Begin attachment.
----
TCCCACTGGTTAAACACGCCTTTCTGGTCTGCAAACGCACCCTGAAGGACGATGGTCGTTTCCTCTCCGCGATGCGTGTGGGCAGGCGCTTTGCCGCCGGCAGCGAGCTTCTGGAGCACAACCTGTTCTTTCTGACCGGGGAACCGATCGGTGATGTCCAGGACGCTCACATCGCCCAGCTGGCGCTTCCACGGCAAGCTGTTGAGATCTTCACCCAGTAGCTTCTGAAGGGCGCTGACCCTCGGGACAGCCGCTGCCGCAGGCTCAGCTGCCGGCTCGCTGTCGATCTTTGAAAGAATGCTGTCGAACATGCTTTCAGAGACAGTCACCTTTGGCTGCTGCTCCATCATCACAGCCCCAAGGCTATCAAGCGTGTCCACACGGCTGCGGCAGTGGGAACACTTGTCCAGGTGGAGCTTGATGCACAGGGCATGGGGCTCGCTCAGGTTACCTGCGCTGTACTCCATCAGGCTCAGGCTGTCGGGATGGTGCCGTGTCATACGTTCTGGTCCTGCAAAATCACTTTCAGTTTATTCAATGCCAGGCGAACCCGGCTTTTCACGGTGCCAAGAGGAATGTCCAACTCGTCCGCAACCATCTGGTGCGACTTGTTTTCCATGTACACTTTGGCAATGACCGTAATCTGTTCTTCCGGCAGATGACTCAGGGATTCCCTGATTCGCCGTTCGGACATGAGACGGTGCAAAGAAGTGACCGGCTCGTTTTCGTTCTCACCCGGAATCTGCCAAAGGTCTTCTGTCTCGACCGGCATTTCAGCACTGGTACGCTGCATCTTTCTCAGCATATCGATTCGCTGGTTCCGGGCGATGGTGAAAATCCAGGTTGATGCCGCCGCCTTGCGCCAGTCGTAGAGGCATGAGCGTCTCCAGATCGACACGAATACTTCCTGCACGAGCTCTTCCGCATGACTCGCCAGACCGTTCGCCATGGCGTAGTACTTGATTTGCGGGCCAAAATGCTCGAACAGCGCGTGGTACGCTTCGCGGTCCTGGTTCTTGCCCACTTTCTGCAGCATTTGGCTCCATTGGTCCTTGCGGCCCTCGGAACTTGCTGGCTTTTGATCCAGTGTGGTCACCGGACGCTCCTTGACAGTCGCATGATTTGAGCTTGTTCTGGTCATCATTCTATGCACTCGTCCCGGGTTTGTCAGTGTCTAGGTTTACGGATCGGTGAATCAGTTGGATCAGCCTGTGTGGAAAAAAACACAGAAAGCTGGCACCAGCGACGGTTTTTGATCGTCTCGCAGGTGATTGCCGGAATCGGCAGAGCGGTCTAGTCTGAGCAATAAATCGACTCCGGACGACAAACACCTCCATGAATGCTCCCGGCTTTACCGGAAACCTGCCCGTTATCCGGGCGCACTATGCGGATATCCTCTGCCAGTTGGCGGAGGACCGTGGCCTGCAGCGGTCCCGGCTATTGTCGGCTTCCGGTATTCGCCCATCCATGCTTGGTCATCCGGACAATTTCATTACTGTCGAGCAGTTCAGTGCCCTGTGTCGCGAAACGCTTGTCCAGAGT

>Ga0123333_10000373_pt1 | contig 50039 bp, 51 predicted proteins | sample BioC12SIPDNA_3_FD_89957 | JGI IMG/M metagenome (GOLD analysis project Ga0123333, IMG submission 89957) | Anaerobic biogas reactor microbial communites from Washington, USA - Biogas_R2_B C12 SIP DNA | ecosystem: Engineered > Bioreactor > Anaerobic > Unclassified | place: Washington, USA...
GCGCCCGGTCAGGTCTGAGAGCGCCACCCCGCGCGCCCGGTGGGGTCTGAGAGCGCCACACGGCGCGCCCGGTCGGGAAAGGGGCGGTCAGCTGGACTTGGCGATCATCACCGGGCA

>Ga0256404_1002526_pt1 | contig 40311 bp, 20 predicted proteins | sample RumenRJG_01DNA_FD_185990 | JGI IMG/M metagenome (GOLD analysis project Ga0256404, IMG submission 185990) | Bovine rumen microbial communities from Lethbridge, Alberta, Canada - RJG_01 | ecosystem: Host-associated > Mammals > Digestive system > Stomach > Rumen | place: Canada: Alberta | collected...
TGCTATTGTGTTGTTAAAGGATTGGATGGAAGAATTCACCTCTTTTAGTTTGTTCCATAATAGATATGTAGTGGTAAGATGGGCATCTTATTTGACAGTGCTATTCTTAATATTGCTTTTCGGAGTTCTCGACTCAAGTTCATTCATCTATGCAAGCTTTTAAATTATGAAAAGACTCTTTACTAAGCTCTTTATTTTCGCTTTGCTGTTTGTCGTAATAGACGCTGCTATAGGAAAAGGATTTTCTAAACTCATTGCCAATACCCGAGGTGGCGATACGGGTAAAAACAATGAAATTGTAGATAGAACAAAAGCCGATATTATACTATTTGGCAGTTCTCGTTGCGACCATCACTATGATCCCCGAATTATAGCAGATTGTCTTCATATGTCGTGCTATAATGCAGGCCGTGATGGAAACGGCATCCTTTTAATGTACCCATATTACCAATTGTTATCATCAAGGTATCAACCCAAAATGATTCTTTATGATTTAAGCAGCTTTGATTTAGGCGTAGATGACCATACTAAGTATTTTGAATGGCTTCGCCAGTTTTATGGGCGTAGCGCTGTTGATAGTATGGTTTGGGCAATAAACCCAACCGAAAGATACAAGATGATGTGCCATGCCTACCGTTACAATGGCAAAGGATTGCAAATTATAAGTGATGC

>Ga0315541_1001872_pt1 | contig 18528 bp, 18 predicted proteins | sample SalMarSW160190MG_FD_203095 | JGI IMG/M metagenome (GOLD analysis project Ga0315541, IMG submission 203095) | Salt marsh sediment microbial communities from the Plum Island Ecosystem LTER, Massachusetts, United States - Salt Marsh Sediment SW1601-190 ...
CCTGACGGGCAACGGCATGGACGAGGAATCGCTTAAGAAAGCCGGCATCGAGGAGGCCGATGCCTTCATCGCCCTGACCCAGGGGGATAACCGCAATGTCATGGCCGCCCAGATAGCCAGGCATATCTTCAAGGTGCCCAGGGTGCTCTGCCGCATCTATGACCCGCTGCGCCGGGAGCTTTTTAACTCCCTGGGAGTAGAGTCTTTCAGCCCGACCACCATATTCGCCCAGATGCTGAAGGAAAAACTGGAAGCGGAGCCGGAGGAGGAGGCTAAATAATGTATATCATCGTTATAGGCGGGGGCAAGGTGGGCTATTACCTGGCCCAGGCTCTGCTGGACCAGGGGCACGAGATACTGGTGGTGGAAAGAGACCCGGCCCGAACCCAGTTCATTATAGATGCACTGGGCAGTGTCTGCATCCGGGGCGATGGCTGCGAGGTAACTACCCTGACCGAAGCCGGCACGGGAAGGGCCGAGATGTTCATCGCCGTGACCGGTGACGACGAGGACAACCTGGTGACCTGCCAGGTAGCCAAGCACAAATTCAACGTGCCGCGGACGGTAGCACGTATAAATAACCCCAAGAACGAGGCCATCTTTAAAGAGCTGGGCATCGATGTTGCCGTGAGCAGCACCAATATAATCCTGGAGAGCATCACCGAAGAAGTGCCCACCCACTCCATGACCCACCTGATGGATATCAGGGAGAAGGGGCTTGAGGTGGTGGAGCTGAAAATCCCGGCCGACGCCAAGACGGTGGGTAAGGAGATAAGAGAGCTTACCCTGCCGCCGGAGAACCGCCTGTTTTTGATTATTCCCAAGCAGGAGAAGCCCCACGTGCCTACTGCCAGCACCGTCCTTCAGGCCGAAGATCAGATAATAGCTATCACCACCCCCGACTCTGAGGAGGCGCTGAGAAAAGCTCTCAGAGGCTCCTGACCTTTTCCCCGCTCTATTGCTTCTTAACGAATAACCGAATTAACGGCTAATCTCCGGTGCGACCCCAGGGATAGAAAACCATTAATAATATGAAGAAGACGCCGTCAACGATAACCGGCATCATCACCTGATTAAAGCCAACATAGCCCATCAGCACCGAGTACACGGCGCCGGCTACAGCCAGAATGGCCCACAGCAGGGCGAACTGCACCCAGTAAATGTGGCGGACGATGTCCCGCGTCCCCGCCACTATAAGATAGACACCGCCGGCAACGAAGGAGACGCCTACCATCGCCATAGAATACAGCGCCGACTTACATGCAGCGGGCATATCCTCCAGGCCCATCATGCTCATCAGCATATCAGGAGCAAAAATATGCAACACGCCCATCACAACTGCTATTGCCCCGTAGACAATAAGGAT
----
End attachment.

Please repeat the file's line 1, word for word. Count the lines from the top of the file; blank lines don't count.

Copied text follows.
TCCCACTGGTTAAACACGCCTTTCTGGTCTGCAAACGCACCCTGAAGGACGATGGTCGTTTCCTCTCCGCGATGCGTGTGGGCAGGCGCTTTGCCGCCGGCAGCGAGCTTCTGGAGCACAACCTGTTCTTTCTGACCGGGGAACCGATCGGTGATGTCCAGGACGCTCACATCGCCCAGCTGGCGCTTCCACGGCAAGCTGTTGAGATCTTCACCCAGTAGCTTCTGAAGGGCGCTGACCCTCGGGACAGCCGCTGCCGCAGGCTCAGCTGCCGGCTCGCTGTCGATCTTTGAAAGAATGCTGTCGAACATGCTTTCAGAGACAGTCACCTTTGGCTGCTGCTCCATCATCACAGCCCCAAGGCTATCAAGCGTGTCCACACGGCTGCGGCAGTGGGAACACTTGTCCAGGTGGAGCTTGATGCACAGGGCATGGGGCTCGCTCAGGTTACCTGCGCTGTACTCCATCAGGCTCAGGCTGTCGGGATGGTGCCGTGTCATACGTTCTGGTCCTGCAAAATCACTTTCAGTTTATTCAATGCCAGGCGAACCCGGCTTTTCACGGTGCCAAGAGGAATGTCCAACTCGTCCGCAACCATCTGGTGCGACTTGTTTTCCATGTACACTTTGGCAATGACCGTAATCTGTTCTTCCGGCAGATGACTCAGGGATTCCCTGATTCGCCGTTCGGACATGAGACGGTGCAAAGAAGTGACCGGCTCGTTTTCGTTCTCACCCGGAATCTGCCAAAGGTCTTCTGTCTCGACCGGCATTTCAGCACTGGTACGCTGCATCTTTCTCAGCATATCGATTCGCTGGTTCCGGGCGATGGTGAAAATCCAGGTTGATGCCGCCGCCTTGCGCCAGTCGTAGAGGCATGAGCGTCTCCAGATCGACACGAATACTTCCTGCACGAGCTCTTCCGCATGACTCGCCAGACCGTTCGCCATGGCGTAGTACTTGATTTGCGGGCCAAAATGCTCGAACAGCGCGTGGTACGCTTCGCGGTCCTGGTTCTTGCCCACTTTCTGCAGCATTTGGCTCCATTGGTCCTTGCGGCCCTCGGAACTTGCTGGCTTTTGATCCAGTGTGGTCACCGGACGCTCCTTGACAGTCGCATGATTTGAGCTTGTTCTGGTCATCATTCTATGCACTCGTCCCGGGTTTGTCAGTGTCTAGGTTTACGGATCGGTGAATCAGTTGGATCAGCCTGTGTGGAAAAAAACACAGAAAGCTGGCACCAGCGACGGTTTTTGATCGTCTCGCAGGTGATTGCCGGAATCGGCAGAGCGGTCTAGTCTGAGCAATAAATCGACTCCGGACGACAAACACCTCCATGAATGCTCCCGGCTTTACCGGAAACCTGCCCGTTATCCGGGCGCACTATGCGGATATCCTCTGCCAGTTGGCGGAGGACCGTGGCCTGCAGCGGTCCCGGCTATTGTCGGCTTCCGGTATTCGCCCATCCATGCTTGGTCATCCGGACAATTTCATTACTGTCGAGCAGTTCAGTGCCCTGTGTCGCGAAACGCTTGTCCAGAGT